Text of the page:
• March 29th, 2013, 03:04 PM
I need my code to display Month but it seems my code is skipping month's and not displaying 1, 2 3. It's going 1 , 3 ,5 and so on. This is the code i have for it
Code:

`int month = 1;`
and later on the code i have month++ That's my first mistake and i'm not sure how to possibly fix it. My second mistake is my Interest Paid output. This is the code i have for it
Code:

`interestPaid = loanBalance*i;`
This is on the while loop, but i'm not sure why it's not displaying the correct amount. It should display for month 1 = 500.00 , Month 2 = 498.28 and Month 3 = 496.55 and so on... However my code display's something close to it, but not that. i is my monthly interest rate. My code for it seems to be fine. If i can fix this two things i'll be able to finish the project. This is my entire code, someone please help me finish it and tell me how i can fix it so that my month is displayed in 1, 2, 3, etc.... and not 1, 3, 5, etc... And why my interest is not displaying what my professor has on his output screen (i provided the first three months on top in bold) If i can fix those things i'll have the rest. Here's my entire code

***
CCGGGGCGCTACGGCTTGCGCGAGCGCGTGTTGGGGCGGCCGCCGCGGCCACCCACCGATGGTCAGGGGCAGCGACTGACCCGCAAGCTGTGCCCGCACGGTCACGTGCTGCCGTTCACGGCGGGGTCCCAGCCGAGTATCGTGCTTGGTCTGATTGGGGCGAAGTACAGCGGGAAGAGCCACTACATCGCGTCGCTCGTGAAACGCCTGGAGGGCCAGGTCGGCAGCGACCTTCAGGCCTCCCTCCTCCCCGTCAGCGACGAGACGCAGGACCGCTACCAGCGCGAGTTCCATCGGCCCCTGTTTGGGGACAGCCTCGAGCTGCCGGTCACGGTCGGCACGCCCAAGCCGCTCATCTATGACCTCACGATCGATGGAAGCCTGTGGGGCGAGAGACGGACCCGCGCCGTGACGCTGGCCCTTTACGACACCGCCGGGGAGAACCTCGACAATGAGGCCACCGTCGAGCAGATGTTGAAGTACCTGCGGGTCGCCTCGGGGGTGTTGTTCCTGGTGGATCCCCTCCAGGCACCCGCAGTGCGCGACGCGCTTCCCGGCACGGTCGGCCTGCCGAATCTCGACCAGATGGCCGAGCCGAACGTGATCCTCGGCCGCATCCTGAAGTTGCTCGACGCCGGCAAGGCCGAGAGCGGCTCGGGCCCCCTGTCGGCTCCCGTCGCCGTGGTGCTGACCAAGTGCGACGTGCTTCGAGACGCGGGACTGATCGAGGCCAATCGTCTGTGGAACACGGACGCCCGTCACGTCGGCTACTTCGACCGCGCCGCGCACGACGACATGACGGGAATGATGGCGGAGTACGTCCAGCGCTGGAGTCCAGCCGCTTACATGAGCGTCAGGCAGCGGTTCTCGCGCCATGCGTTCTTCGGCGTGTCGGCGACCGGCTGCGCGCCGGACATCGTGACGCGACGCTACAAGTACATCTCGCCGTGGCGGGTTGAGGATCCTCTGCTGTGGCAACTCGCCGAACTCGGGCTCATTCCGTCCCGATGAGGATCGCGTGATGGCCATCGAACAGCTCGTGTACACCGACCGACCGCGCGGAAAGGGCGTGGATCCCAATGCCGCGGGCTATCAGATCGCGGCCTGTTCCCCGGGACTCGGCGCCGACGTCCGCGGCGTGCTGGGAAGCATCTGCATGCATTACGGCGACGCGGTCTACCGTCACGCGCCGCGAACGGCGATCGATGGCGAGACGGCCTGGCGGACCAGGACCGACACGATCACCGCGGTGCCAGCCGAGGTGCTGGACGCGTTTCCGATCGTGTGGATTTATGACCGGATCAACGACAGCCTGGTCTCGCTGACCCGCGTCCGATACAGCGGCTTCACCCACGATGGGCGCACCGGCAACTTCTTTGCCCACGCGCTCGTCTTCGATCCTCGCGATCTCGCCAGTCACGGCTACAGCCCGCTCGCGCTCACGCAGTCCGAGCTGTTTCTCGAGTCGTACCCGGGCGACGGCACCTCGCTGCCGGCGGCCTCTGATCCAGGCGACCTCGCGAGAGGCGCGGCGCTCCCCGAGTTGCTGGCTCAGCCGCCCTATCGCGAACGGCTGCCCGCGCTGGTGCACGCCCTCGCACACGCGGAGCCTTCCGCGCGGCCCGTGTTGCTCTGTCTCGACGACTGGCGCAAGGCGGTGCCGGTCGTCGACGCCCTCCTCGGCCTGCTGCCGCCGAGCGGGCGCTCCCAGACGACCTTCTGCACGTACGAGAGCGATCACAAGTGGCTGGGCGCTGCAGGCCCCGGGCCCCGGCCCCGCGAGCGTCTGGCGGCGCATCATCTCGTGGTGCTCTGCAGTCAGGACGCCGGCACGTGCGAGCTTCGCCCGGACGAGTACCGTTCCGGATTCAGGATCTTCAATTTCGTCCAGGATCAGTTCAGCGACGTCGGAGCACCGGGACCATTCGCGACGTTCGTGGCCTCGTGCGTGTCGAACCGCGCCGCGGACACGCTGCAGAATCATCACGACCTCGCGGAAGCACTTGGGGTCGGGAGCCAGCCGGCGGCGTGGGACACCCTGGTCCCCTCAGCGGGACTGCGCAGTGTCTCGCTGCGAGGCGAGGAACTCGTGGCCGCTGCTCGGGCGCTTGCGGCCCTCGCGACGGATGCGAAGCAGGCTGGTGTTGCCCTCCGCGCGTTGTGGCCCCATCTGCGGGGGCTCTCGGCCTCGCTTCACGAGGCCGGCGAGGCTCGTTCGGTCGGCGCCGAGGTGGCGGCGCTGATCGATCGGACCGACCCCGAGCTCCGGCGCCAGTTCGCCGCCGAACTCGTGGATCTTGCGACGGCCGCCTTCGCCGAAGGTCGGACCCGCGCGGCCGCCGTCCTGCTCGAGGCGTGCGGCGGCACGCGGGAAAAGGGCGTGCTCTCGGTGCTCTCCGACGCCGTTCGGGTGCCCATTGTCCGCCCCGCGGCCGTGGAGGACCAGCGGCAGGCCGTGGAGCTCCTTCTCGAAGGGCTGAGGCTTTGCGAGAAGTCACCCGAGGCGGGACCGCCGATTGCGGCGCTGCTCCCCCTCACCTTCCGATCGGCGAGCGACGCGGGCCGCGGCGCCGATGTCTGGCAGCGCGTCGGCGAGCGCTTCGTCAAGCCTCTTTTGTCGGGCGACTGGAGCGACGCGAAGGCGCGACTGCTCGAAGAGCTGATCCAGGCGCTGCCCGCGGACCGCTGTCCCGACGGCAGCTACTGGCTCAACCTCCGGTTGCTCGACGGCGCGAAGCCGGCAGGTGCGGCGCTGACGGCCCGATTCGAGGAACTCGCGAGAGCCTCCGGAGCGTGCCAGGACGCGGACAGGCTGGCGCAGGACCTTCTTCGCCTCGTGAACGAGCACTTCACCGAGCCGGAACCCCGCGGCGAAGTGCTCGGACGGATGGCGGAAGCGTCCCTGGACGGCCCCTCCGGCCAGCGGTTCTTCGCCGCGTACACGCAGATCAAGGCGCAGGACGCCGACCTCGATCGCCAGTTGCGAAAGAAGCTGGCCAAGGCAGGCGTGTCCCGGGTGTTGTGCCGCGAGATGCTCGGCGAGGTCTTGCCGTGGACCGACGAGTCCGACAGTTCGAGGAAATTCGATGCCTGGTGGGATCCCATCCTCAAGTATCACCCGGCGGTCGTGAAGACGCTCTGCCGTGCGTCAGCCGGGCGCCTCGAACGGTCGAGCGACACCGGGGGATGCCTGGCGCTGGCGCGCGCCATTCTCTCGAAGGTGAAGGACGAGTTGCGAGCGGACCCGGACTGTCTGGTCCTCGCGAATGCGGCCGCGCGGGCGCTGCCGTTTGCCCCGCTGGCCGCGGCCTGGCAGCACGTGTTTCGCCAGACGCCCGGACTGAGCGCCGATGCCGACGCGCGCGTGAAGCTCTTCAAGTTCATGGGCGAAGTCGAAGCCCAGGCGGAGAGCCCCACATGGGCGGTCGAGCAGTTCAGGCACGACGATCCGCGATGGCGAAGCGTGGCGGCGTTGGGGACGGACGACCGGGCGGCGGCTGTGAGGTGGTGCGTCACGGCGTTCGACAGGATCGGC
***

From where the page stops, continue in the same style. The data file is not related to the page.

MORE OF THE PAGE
#include <iostream>
#include <iomanip>

using namespace std;
int main ( )

Code: